By Tom Ehrich
Why don’t American believers talk more about religion outside their homes and immediate religious circles?
They rarely do so, according to a recent Pew Research Center study cited by The Atlantic. (http://www.theatlantic.com/politics/archive/2016/04/the-impoliteness-of-talking-about-religion/477834/) Is it because talking about faith in public is considered “impolite”?
I think the answer is a bit darker than politeness. Many religious people tend to be obnoxious about their religion. They see their faith as license to criticize, lament, shun or even condemn other people. Who wants to be on the receiving end of such smugness?
Similarly, many religious people see faith as a matter of their being right. Possessing right-opinion has become their god. Less important is doing the loving, welcoming and self-denial that faith requires. Right-opinion can be a conversation stopper every time.
One person who commented on The Atlantic article said he talks about religion all the time. His message: faith is the province of those with “mental defects.” He seemed surprised that few want to listen to him. This is the obverse of a common coin: “I am right, and you are wrong, and you just need to listen to me.” Not likely.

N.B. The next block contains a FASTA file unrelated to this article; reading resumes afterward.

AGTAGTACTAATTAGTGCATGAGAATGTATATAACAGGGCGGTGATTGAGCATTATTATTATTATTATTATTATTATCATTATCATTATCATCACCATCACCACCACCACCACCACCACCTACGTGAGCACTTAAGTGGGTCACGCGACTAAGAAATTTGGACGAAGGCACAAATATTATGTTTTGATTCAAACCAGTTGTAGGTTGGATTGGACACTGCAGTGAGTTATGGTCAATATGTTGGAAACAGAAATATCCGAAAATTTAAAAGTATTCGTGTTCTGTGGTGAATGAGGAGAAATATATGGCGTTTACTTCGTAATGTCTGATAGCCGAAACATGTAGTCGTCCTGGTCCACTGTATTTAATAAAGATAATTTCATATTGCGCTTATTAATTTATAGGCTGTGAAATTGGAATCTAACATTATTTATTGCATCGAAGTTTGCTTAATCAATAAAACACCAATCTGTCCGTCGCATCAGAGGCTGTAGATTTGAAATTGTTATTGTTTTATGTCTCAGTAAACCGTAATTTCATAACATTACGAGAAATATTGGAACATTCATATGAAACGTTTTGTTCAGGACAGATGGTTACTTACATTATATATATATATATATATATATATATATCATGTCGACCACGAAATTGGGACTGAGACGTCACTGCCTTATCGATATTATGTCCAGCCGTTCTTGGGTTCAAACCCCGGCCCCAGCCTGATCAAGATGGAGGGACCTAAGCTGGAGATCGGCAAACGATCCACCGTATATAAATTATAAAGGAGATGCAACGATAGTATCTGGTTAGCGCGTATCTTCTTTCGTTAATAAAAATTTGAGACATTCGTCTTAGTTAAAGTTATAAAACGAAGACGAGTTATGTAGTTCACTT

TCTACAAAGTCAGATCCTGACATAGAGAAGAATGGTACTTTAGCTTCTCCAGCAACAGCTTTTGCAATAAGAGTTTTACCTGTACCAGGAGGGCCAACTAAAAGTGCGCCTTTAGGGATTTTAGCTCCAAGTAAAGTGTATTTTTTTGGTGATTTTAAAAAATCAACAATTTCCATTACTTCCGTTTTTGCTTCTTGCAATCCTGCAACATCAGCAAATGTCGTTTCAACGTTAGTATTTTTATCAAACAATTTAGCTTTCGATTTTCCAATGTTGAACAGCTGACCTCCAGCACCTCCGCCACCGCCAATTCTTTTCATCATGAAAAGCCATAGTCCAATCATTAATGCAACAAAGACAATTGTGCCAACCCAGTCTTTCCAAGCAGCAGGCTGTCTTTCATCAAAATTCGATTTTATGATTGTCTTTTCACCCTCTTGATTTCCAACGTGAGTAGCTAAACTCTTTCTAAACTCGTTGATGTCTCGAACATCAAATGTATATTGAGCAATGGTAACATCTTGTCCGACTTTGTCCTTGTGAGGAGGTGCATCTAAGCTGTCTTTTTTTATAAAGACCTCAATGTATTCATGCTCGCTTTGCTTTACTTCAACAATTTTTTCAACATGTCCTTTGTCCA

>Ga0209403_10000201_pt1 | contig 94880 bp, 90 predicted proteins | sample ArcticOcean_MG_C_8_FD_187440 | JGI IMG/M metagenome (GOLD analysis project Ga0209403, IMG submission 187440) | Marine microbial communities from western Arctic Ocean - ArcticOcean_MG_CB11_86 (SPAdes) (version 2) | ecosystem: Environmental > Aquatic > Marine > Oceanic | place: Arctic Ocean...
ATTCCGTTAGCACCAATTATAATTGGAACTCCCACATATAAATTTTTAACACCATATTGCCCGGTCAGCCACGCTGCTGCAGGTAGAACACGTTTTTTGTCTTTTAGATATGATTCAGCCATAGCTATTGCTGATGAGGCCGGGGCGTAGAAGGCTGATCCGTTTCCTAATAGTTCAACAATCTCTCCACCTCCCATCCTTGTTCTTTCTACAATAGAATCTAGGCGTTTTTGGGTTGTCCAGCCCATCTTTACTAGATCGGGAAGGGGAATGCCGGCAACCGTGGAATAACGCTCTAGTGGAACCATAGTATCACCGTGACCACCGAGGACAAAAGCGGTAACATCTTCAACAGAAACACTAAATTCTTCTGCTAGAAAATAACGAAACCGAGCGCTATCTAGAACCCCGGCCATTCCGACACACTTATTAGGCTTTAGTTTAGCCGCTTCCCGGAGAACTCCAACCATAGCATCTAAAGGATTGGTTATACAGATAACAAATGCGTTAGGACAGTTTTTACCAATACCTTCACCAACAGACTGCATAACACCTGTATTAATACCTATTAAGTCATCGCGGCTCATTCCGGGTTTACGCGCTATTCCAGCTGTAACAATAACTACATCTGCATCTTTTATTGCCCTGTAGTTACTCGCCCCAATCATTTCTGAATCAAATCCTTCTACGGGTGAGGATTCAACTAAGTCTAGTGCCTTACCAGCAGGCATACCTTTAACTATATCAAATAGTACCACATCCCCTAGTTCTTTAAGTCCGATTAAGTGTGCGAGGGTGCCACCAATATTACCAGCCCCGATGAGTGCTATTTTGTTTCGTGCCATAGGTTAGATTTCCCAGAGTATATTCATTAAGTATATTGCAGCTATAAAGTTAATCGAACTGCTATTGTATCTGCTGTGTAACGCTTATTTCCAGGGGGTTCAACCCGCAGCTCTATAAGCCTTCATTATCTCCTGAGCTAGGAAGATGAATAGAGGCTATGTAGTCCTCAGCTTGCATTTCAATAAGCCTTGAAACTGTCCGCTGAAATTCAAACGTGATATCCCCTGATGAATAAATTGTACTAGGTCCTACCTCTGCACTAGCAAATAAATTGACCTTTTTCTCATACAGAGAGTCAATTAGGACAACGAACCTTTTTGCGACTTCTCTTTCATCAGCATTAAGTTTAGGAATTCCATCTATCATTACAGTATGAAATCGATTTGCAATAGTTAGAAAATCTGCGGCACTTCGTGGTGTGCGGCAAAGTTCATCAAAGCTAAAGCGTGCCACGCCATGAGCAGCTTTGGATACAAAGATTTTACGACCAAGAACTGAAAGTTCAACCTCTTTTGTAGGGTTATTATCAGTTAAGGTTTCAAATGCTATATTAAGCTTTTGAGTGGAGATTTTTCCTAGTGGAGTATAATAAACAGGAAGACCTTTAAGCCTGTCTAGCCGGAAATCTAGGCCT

Religious talk can be dangerous. Literally, hazardous to your safety. Holding a minority viewpoint – like being a Muslim in Christian America or a Christian in a Muslim society or a Jew anywhere – can lead to violence.
Consider Facebook. I tend to be liberal about accepting friend requests. But I have learned to delete fundamentalists – not because we disagree, for I would welcome knowing more about their beliefs, but because their instinct is to attack. When I wrote a nationally syndicated newspaper column, I could count on attacks emanating from Springfield, IL, Indianapolis, and anywhere in Texas – not just disagreeing, but condemning me as a believer and as a person, questioning my right to speak at all. I learned to ignore such attacks. Dialog, yes, but no responding to the closed-minded.
Besides, lives aren’t transformed by arguments or right-opinion. Lives tend to be changed by direct involvement in mission, in grappling with life, in being loved and listened to.
Instead of talking about religion in public, we should be talking about mission, justice, activities where we are putting our faith in practice. A friend talks so passionately about a feeding ministry in our community that it makes me want to help. If he surrounded that same passion with assertions of his religious excellence, I would walk away.
The answer to the Pew question, it seems to me is this: Common sense wins. When religion leads people to behave obnoxiously and smugly, let’s talk about something else. When religion tends to be self-congratulatory, let’s lament the Mets. God won’t be found in the strutting of the devout. God will be found in the tolerance and the sharing of people seeking love and hope.